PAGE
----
Egypt’s Health Ministry is taking action to reduce the country’s high Caesarean section birth rate to protect the health of mothers and babies, while easing the financial burden on the government.
C-sections, whereby a baby is delivered through incisions in the mother’s abdomen and uterus, accounted for 72 per cent of births in Egypt in 2021, data by the country’s statistics agency released last month showed.
That is more than three times the global average of about 20 per cent and among the world’s highest C-section rates.
The World Health Organisation says Egypt is one of only five countries where C-sections outnumber natural deliveries — the others being Dominican Republic, Brazil, Cyprus and Turkey.
Earlier this month, Minister of Health and Population Khaled Abdel Ghaffar ordered new measures to lower the rate of “unjustified” C-sections. He said that the vast majority showed no medical need for the procedure.
The measures include offering financial incentives to mothers who choose natural birth; educating citizens about the dangers and long-term effects of C-sections; making doctors charge equal fees for natural and Caesarean births to prevent performing the C-sections for financial gain; training nurses and midwives to support doctors; and introducing legislation to protect doctors in cases of minor side effects while performing natural births.
C-section rates have been increasing steadily in Egypt, from less than 5 per cent in 1992 to about 10 per cent in 2000 and 52 per cent in 2014, national surveys found.
Worldwide Caesarean section rates have also risen, but at a far slower rate — from 7 per cent in 1990 to 21 per cent last year. The number is set to continue increasing, with nearly a third of all births likely to take place by Caesarean section by 2030, a WHO study found.
The WHO says a C-section rate of 10 to 15 per cent is optimal. Anything higher creates an excessive burden on resources needed for the care of the mother and child and exposes them to health risks.
The surgery can be a lifesaving procedure, but can also lead to infection, haemorrhage and blood clots, slower recovery from childbirth and increased likelihood of complications in future pregnancies.
Overuse of Caesarean sections was estimated to have cost the Egyptian healthcare system more than 900 million pounds ($46m) in 2014, non-profit research group the Population Council said. The staff time, medicines, supplies and equipment associated with an average vaginal delivery cost the state 664 pounds, while a C-section delivery cost an average of 1,076 pounds.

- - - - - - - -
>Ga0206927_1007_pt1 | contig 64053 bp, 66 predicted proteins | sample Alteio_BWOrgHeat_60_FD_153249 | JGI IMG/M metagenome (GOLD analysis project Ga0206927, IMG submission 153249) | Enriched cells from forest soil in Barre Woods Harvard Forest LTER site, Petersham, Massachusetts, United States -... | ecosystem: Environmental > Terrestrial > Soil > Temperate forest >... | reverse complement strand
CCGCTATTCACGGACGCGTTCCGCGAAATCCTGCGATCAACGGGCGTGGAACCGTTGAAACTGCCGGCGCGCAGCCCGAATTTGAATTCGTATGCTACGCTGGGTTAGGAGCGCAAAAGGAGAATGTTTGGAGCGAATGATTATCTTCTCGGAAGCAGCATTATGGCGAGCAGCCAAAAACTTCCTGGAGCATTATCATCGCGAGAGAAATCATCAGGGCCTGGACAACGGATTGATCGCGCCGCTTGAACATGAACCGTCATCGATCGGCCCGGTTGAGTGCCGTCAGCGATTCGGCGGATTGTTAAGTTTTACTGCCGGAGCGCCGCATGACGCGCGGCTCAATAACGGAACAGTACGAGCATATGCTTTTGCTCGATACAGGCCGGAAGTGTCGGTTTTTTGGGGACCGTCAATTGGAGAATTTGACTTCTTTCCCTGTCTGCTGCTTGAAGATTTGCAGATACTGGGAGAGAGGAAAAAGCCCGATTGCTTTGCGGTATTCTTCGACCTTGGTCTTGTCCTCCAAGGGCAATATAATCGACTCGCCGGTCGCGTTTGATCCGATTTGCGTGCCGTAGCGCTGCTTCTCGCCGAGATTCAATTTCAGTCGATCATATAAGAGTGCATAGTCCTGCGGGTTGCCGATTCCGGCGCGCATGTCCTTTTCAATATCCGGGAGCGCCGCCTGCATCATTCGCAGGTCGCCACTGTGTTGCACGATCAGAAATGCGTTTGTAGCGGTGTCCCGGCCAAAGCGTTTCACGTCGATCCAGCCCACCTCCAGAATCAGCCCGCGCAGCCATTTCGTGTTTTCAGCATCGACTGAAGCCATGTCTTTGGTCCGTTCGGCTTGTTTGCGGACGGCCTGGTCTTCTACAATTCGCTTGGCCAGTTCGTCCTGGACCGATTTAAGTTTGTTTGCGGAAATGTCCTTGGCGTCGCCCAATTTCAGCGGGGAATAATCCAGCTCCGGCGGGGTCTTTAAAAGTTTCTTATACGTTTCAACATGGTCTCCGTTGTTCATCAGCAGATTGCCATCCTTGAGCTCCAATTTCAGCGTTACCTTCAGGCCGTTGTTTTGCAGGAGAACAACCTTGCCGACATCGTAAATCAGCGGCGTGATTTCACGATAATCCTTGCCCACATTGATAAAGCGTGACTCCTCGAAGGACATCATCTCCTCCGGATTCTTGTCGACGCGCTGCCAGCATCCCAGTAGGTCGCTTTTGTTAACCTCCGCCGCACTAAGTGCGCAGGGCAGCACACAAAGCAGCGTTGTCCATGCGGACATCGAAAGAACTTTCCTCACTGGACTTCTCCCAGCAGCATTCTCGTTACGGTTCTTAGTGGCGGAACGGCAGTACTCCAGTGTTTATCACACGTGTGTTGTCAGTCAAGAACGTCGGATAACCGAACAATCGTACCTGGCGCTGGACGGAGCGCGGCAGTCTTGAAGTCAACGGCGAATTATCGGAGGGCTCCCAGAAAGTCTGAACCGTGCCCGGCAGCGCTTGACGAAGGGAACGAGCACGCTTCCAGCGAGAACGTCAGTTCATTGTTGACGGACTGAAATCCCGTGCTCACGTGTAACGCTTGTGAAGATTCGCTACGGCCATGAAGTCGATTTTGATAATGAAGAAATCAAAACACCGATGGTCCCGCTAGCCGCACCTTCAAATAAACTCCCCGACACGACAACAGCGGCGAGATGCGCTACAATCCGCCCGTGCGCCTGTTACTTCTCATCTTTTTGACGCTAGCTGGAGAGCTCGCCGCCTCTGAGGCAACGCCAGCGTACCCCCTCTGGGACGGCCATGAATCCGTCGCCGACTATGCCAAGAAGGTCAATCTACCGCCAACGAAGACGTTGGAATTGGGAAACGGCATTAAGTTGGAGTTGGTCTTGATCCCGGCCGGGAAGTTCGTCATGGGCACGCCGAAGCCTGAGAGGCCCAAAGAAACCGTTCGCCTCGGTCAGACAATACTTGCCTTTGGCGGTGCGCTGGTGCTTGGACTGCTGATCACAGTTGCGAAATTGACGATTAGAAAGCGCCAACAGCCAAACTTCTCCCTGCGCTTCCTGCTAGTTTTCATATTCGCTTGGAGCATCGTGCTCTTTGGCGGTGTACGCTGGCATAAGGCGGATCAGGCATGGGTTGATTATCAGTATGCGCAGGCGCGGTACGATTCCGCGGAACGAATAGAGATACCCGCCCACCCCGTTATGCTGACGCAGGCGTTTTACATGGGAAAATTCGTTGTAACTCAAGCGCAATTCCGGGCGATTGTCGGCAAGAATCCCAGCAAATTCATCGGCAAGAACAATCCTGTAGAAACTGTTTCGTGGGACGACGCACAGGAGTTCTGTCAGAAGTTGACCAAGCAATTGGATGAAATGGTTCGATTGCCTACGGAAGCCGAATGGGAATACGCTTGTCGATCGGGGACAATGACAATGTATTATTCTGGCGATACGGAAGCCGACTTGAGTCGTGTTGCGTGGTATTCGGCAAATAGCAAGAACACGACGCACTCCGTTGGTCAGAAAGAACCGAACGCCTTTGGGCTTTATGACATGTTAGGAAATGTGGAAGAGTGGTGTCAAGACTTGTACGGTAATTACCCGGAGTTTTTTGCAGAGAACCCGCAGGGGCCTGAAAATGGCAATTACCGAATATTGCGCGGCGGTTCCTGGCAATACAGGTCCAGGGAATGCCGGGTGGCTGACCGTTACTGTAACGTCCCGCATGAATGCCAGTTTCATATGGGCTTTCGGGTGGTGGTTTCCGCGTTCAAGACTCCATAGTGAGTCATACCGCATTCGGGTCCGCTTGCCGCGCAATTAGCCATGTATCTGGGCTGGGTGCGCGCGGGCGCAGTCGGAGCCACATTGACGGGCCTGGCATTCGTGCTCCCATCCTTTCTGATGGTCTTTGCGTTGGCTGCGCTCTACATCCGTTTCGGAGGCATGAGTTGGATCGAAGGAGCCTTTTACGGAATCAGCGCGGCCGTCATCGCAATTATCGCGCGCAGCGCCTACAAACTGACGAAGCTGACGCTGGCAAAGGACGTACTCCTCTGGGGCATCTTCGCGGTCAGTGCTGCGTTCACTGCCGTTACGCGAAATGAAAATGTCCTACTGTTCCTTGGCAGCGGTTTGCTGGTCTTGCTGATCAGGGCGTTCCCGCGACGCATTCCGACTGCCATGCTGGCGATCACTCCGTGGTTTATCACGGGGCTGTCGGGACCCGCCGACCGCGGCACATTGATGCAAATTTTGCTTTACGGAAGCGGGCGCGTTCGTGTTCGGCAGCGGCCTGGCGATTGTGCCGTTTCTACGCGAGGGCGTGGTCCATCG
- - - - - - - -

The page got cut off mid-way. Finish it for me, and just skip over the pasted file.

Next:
Why is Egypt’s C-section rate so high?
Dr Bismeen Jadoon, a UK-based consultant obstetrician and gynaecologist, has conducted research with the WHO and the Egyptian Committee of Royal College of Obstetricians and Gynaecologists that gives insight into why the rate is particularly high in Egypt.
It is not as straightforward as one might think, she tells The National. In a 2019 study, the WHO looked at the determinants of Caesarean birth rates in the Eastern Mediterranean region, which covers 22 states spanning from Morocco to Pakistan.
While Egypt, Iran and Lebanon had exceptionally high Caesarean birth rates of 52 per cent, 48 per cent and 46 per cent, respectively, Somalia and Afghanistan had extremely low rates of less than 5 per cent.
Pre-disposing factors included a woman’s age, her education, how many children she has had already, whether she lived in an urban or rural setting, and cultural beliefs.
Women above age 35 with a higher education status are more likely to go for a Caesarean birth and often at their own request, Dr Jadoon says.
In Egypt, women with secondary education had a Caesarean birth rate of 58 per cent, while women with no education had a 37 per cent C-section rate. Sixty per cent of urban births were Caesarean, compared with 48 per cent in rural areas.
In general, mothers with more than three children were likely to have Caesarean births. However, in Egypt, women with two children or less were twice as likely to undergo Caesarean birth than women with a higher number of children.
Cultural norms and values also play a role. One of the reasons why women in many African countries are reluctant to go through a C-section is that the society considers surgery “a form of slaughter”, Dr Jadoon says.